Showing 1 - 10 of 14 posts found matching keyword: independence day

Too cheap to buy a ticket, Batman?

John Adams: once a dick, always a dick
from Justice League of America #113 (1974)

Three things.

Thing 1: The Freedom Train was a real thing designed to unite America against the dawning Cold War. Ironically, the train was forced to bypass several cities because they refused to allow black and white people on the train at the same time. (In this comic, the train will be hijacked by the villainous Wizard, who only wants it to prove to his Injustice League pals that he's good at stealing trains.)

Thing 2: That's some weird perspective in the second panel. John Adams was 5 feet 7 inches tall. Thomas Jefferson was 6' 2". Adams must have been standing on his soap box.

Thing 3: It's funny to think that the self-righteous John Adams is just being a dick, but the "improvement" he's talking about is the phrase "with a firm reliance on the protection of Divine Providence," which was added after that first comma as one of many revisions the Continental Congress made to the declaration draft that Thomas Jefferson unveiled on June 28, 1776.

The daily minutes of the first Continental Congress for June 28-July 4 do not indicate who was responsible for adding the phrase. Popular opinion points to New Jersey delegate John Witherspoon, the only clergyman to sign the Declaration. Witherspoon was at the time the president of Princeton, and just before joining the Congress, he made a big splash with a sermon titled "The Dominion of Providence over the Passions of Men." The movie 1776 gives him credit, which is good enough for me.

For the record, since this seems to be that kind of year, Witherspoon owned slaves. So did both good ol' Tom Jefferson (who often took his to bed) and, believe it or not, Benjamin Franklin (who did eventually change his mind and argue for universal emancipation). Of the four Founding Fathers mentioned in this post, the only one who never owned slaves was the self-righteous dick, John Adams. Give 'em hell, Johnny!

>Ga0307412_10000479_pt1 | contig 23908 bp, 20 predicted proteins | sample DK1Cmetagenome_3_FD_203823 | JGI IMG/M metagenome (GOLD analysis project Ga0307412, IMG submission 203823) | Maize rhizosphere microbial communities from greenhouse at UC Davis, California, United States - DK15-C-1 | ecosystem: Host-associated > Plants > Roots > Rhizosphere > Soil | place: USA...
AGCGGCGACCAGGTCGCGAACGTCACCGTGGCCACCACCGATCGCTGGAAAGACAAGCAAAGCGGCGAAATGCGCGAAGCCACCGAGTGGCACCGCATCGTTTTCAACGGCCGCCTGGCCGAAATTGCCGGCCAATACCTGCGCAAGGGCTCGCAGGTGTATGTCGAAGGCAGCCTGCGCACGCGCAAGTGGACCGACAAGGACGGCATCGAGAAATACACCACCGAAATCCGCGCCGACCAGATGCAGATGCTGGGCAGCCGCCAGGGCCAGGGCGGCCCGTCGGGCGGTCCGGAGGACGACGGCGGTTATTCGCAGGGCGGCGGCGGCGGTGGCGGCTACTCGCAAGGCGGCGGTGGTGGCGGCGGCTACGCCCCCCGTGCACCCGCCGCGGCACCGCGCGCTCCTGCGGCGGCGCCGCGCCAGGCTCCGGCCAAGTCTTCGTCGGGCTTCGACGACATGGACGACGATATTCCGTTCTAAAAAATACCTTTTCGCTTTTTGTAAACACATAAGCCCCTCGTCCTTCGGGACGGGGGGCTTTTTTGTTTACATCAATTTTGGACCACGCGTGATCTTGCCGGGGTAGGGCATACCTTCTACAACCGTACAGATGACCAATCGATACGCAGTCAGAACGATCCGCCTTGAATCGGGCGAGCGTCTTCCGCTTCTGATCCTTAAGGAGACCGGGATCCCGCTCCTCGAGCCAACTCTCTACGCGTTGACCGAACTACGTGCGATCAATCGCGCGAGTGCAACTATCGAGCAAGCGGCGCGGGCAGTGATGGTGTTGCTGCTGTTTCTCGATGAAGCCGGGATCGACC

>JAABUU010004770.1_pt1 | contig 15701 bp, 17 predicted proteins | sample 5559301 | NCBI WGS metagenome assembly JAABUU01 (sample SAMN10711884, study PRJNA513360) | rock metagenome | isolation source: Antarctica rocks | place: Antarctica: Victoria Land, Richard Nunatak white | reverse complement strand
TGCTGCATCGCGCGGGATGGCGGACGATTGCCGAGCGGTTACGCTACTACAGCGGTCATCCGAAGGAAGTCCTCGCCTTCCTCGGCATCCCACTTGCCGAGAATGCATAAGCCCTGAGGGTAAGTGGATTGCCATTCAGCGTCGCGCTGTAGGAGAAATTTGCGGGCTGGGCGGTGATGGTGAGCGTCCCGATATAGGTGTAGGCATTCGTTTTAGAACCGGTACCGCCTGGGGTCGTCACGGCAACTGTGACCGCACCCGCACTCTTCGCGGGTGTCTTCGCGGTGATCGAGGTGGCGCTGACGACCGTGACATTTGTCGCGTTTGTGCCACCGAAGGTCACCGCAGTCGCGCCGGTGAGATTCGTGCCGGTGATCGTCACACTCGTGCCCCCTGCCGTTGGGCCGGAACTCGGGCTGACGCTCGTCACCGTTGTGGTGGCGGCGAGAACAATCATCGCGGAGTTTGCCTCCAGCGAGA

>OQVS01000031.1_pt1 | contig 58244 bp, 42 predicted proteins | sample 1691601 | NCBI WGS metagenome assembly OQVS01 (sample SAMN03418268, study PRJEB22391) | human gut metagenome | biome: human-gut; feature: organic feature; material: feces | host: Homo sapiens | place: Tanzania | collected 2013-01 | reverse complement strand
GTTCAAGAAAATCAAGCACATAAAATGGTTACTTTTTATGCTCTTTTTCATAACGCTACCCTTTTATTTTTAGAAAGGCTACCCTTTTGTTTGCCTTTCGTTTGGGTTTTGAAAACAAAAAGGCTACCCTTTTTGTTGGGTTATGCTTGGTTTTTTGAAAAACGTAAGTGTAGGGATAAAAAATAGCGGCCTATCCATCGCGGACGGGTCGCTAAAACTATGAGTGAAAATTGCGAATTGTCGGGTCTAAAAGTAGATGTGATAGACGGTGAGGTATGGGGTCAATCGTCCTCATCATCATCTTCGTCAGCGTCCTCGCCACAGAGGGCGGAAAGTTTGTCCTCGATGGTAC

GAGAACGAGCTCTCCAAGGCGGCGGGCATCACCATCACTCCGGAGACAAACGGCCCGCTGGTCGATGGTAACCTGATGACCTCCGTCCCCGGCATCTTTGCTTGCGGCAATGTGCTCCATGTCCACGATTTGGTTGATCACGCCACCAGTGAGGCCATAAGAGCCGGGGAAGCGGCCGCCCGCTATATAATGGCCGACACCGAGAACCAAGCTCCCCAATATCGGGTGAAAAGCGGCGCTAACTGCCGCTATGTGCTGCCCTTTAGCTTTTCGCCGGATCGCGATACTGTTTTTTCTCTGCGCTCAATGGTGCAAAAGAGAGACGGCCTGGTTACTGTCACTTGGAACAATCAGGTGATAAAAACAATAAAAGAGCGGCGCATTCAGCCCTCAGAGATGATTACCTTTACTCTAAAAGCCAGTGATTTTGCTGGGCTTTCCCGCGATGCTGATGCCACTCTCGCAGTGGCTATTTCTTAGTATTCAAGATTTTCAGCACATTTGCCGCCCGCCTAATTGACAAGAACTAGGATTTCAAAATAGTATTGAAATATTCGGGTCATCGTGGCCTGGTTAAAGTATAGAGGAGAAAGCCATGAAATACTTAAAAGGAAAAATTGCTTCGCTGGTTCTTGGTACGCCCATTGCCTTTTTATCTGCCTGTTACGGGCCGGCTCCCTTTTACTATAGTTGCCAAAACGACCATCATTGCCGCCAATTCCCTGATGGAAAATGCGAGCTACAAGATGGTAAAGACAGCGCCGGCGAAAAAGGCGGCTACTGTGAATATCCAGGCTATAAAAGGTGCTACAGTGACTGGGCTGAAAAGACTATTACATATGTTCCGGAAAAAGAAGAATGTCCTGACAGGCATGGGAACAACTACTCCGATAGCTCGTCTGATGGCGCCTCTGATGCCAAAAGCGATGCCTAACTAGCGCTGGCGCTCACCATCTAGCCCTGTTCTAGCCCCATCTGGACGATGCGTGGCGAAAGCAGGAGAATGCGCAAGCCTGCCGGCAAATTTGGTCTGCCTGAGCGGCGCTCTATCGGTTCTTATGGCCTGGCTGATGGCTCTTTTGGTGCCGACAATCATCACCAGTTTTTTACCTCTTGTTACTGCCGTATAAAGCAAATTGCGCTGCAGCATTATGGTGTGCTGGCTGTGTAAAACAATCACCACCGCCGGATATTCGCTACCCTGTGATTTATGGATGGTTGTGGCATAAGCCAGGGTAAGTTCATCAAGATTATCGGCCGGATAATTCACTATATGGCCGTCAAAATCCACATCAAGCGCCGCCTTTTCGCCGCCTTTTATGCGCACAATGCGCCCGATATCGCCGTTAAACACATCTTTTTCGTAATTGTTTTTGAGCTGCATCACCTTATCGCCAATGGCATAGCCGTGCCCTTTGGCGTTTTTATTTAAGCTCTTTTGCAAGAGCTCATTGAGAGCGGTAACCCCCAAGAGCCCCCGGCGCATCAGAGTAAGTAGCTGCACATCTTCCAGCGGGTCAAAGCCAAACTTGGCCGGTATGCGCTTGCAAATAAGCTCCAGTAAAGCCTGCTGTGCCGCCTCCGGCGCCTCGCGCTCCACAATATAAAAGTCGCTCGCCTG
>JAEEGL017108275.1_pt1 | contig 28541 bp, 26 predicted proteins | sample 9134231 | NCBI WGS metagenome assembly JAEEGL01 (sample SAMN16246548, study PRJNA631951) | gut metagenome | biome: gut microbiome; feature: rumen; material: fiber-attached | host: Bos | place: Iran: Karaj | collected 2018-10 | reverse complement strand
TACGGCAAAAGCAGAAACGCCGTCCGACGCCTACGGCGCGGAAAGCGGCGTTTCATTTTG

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U! S! A!

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This is your annual reminder: TCM is airing 1776 tonight at 10:15 Eastern.

You can keep your fireworks. I'm celebrating my independence in front of my TV.

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Superman celebrates Independence Day the same way I do: watching 1776. He just has a better seat.

Not a dream! Not an imaginary story!

That's the opening splash panel from "Die Now, Live Later" in Action Comics #463, published in the summer of 1976 with a nod to the nation's bicentennial. This might blow your mind, but this Superman comic book is not a 100% accurate depiction of the events of July 4, 1776.

I'll run my quill pen through it!

See what I mean? Everyone knows that Franklin had retired from day-to-day publishing pursuits in the 1740s and had divested all ownership of the Pennsylvania Gazette by 1766!

In addition to the occupation of Old Man Franklin (who in July of 1776 was a Medicare-eligible 70 years old — two years younger than our current Chief Executive), there is one other bit of historical inaccuracy presented herein. See if you can spot it: